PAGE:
The engineer behind Spartak Moscow’s Otkritie Arena is confident England will feel “right at home” when they face Colombia in their crucial World Cup tie this evening.
With just hours to go before kick-off, England fans can dare to dream after Aecom head of sports Peter Ayres told New Civil Engineer that the 45,000-seater stadium had been designed to “look and feel like an English Premier League stadium”, giving Harry Kane and co the upper hand when play gets underway at 7PM (BST).
With stands positioned as close to the pitch as possible and the roof designed to ramp up the atmosphere, Ayres believes that Spartak’s stadium “will suit England perfectly”.
“Most of the other stadia in Russia have been designed by Russian architects and they are more like the stadia you find in Germany, with the fans sat away from the pitch,” Ayres said.
“However the stands at the Otkritie are as close to the pitch as possible with a wall of faces right up against the pitch, just like many Premier League stadiums.
“All of the corporate boxes and media areas are on one side of the stadium, instead of being dotted around, so the atmosphere in the other three stands is not interrupted.”
The atmosphere inside the stadium is also helped by a big heavy roof designed to cater for heavy snow loading in Moscow’s winters.
While it is designed to cater for five times the amount of loading as a stadium roof in the UK, it has also been designed to disguise its size and its enormous trusses, the longest of which spans 217m.
As a result, the reverberations from a singing crowd are amplified, creating a better atmosphere.
However things could have been very different, with original design proposals outlining a much more traditionally Russian design.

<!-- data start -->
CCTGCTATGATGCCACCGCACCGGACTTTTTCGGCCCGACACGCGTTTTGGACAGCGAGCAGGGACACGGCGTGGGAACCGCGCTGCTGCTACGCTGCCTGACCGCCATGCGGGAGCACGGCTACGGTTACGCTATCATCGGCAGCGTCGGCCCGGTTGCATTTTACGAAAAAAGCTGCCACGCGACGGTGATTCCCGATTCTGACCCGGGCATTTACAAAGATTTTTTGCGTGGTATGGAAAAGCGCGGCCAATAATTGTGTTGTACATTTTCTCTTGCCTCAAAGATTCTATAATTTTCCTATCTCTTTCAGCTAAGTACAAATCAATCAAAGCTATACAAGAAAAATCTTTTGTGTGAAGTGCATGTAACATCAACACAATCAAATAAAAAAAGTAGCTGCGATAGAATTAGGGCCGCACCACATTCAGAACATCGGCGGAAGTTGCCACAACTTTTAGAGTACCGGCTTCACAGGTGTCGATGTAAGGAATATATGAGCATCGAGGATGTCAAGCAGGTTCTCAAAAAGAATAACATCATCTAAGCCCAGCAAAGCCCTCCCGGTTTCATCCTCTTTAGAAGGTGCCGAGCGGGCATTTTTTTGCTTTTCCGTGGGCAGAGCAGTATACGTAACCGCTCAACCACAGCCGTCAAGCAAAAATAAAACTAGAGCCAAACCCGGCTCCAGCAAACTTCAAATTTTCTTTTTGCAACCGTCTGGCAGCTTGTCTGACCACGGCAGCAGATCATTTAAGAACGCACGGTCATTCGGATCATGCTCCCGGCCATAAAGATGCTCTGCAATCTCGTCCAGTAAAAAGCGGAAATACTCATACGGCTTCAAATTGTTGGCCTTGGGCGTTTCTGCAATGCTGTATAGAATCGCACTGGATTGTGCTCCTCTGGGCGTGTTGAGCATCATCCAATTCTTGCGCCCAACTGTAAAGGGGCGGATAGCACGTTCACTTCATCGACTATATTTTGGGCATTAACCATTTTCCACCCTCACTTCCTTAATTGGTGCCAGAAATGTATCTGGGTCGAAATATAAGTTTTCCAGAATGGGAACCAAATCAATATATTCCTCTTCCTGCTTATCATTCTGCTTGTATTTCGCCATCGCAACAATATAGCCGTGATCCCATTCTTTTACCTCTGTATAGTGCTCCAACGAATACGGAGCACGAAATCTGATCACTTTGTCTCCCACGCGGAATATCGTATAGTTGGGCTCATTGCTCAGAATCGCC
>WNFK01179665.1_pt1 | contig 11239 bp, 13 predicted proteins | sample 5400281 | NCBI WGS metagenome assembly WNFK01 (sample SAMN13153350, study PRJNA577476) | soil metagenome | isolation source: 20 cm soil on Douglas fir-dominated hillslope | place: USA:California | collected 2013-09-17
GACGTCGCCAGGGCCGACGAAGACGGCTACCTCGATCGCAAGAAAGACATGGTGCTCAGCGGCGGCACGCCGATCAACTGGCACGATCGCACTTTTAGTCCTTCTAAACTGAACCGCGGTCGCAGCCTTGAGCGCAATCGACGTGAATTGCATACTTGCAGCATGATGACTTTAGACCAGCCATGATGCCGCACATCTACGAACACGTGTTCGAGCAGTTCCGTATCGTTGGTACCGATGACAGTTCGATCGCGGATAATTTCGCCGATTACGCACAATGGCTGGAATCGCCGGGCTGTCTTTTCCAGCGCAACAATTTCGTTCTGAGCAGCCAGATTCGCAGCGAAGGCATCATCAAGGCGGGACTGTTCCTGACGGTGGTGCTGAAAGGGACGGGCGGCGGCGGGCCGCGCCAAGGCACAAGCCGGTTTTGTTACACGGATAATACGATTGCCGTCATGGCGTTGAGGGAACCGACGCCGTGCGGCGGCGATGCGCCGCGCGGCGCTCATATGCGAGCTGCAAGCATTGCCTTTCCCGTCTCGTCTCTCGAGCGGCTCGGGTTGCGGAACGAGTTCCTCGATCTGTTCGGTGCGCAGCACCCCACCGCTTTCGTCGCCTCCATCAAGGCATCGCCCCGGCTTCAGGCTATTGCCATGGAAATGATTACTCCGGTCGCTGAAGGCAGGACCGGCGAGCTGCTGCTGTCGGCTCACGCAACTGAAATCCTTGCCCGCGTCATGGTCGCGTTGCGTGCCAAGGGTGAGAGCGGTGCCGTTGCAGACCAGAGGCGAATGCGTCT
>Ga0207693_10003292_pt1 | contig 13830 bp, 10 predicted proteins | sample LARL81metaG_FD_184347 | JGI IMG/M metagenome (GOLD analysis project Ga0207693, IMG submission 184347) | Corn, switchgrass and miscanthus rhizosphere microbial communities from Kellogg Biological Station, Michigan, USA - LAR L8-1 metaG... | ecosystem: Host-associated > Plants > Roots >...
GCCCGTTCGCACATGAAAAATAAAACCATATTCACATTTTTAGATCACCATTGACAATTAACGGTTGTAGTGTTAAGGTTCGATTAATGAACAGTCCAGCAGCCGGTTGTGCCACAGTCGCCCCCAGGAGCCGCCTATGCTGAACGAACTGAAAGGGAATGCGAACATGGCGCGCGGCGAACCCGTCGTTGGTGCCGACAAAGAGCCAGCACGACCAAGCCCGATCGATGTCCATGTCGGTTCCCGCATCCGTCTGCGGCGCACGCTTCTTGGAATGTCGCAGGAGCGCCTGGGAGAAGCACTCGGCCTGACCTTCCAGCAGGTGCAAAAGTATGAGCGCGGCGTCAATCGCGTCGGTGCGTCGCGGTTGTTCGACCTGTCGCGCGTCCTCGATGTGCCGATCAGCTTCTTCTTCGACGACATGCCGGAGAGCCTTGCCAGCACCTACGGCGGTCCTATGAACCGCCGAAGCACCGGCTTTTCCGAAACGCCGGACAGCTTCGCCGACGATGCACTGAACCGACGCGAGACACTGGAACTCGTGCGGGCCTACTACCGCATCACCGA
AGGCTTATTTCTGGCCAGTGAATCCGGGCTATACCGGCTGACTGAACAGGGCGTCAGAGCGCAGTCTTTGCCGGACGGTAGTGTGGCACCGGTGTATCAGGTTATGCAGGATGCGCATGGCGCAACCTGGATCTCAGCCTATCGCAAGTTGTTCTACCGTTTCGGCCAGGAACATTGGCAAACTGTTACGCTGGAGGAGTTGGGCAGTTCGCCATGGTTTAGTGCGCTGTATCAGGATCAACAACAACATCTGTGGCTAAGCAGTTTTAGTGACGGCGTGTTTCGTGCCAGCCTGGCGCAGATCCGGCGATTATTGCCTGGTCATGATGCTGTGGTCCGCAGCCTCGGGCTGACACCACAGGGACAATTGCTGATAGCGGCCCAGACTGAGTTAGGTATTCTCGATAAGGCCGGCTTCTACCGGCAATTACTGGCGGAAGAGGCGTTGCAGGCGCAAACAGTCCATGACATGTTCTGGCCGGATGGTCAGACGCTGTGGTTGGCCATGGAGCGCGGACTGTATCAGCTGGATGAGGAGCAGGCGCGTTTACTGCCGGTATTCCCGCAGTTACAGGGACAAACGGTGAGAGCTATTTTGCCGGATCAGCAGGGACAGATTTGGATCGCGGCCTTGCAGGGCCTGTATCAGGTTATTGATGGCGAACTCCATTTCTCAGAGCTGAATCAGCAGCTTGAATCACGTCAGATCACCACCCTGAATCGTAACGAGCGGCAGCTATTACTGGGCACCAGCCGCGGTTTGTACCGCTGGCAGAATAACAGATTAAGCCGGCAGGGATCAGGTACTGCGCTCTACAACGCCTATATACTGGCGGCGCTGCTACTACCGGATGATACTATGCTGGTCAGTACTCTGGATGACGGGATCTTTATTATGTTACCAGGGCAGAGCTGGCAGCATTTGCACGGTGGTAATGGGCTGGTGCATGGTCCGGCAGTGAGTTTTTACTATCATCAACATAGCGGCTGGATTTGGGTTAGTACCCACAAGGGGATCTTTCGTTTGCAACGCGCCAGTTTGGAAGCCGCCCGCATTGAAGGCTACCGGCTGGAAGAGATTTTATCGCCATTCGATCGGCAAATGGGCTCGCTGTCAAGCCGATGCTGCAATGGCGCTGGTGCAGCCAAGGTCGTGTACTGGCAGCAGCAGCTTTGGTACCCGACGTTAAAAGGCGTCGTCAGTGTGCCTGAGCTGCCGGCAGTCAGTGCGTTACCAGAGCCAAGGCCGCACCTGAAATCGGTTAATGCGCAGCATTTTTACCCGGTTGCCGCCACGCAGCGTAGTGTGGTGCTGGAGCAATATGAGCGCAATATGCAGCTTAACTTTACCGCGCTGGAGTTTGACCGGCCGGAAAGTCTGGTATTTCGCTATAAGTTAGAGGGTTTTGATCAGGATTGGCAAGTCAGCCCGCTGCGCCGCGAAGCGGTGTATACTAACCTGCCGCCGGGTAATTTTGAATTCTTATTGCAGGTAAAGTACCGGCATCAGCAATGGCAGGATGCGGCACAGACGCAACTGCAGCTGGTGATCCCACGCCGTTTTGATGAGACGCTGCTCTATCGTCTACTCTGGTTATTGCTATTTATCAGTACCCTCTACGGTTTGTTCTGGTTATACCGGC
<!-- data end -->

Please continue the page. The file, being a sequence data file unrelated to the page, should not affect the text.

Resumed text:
“When we first got involved in designing the stadium, the client originally wanted to construct a big stadium with massive arches, a big expansive roof and a moat around the pitch in front of the stands,” Ayres said.
“We quickly said that we could provide a much more suitable stadium that would be the best in Russia for club football.
“The client liked the Premier League stadiums so we tried to create something that was obviously Russian but felt like the stadia in England.”
Ayres added: “Of all the stadia in Russia this is most like a Premier League stadium and should give England the upper hand.”
1. The entire stadium sits on piles up to 45m long
2. The reinforced concrete structural frames are on a consistent 7.6m grid
3. The longer roof trusses span 217m along the length of the pitch, with a mid-span depth of 21m
4. The shorter trusses span 180m with a mid-span depth of 17m
5. A secondary roof structure of cellular beams spans from the primary trusses to the concrete columns at the back of the grandstand
6. The stadium broke ground in October 2010
7. The first game took place in September 2014 between Spartak Moscow and Red Star Belgrade
Like what you’ve read? To receive New Civil Engineer’s daily and weekly newsletters click here.